Women and men should be presented side by side to facilitate comparisons.
Women should always be presented before men.
The words women/men and girls/boys should be used instead of females and males (which have a biological connotation) whenever possible.
When data are presented to a broader audience, numbers should be rounded to 1,000, 100 or 10 and percentages to integers, to facilitate the comparison between women and men
The gender-blind total should be deleted in tables and graphs to facilitate comparisons between women and men.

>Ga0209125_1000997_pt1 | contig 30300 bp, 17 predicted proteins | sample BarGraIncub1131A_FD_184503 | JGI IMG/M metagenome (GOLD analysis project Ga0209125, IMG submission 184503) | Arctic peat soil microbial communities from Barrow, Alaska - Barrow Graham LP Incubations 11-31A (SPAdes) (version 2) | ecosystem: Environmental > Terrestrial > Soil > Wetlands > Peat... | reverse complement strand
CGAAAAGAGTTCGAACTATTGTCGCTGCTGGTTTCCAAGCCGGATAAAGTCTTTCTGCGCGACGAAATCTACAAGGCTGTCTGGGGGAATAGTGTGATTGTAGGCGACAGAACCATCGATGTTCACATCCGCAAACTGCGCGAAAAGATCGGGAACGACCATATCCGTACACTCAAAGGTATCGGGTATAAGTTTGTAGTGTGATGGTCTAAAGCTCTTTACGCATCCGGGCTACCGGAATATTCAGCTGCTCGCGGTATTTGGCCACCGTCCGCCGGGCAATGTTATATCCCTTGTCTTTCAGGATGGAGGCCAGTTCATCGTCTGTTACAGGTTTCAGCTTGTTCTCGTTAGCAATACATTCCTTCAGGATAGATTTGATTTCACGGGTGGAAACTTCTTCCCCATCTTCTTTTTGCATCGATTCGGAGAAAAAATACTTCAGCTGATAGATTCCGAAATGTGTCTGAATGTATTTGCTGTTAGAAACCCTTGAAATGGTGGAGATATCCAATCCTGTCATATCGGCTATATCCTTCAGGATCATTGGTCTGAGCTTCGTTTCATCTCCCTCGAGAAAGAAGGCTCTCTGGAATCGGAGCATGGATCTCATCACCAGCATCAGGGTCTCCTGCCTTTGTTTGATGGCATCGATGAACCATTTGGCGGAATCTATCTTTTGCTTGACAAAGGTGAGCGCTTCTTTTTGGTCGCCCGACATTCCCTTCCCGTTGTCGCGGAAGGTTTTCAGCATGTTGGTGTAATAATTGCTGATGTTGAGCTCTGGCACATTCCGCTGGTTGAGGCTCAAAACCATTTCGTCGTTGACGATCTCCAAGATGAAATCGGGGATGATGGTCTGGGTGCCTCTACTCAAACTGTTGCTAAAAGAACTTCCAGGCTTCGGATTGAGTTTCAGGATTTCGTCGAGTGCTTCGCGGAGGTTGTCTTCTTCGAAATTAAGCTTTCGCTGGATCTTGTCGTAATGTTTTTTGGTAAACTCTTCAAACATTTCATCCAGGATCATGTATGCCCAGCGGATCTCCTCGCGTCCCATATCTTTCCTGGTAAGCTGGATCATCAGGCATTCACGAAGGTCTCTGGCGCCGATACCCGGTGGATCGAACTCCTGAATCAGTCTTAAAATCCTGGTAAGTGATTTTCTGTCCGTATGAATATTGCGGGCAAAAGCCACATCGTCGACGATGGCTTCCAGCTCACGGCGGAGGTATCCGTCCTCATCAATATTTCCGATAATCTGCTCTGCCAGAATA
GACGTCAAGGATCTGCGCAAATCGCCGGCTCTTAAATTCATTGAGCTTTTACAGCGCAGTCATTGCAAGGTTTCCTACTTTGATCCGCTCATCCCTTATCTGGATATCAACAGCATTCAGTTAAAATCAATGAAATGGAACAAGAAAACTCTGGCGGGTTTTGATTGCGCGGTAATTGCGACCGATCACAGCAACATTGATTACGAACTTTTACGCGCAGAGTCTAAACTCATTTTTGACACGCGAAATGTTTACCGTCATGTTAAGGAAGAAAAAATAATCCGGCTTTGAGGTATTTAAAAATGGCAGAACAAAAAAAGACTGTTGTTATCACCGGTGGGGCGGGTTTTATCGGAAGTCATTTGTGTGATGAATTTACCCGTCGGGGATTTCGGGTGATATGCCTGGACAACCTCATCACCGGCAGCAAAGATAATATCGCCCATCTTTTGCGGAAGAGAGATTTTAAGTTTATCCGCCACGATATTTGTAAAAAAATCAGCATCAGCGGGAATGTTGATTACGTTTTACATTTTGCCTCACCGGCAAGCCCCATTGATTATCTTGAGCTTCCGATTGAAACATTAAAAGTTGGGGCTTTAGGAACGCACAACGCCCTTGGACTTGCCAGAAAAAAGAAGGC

In tables, align alphabetic text, such as labels, left. Align numeric values right, usually on the rightmost digit. If numeric values are decimals, align them on the decimal point.
Charts that give clear, visual information should be used instead of tables whenever possible.
Too many categories should be avoided in pie charts and stacked bars.
Use the same color for women along all charts
Preference should always be given to a simple layout in designing charts:
Only one type of gridline, either vertical or horizontal should be used, or not at all;
Ticks are not necessary on the axis representing a qualitative variable;
Labels for values presented inside a graph are distracting and redundant;
Graphs with a third unnecessary dimension are misleading.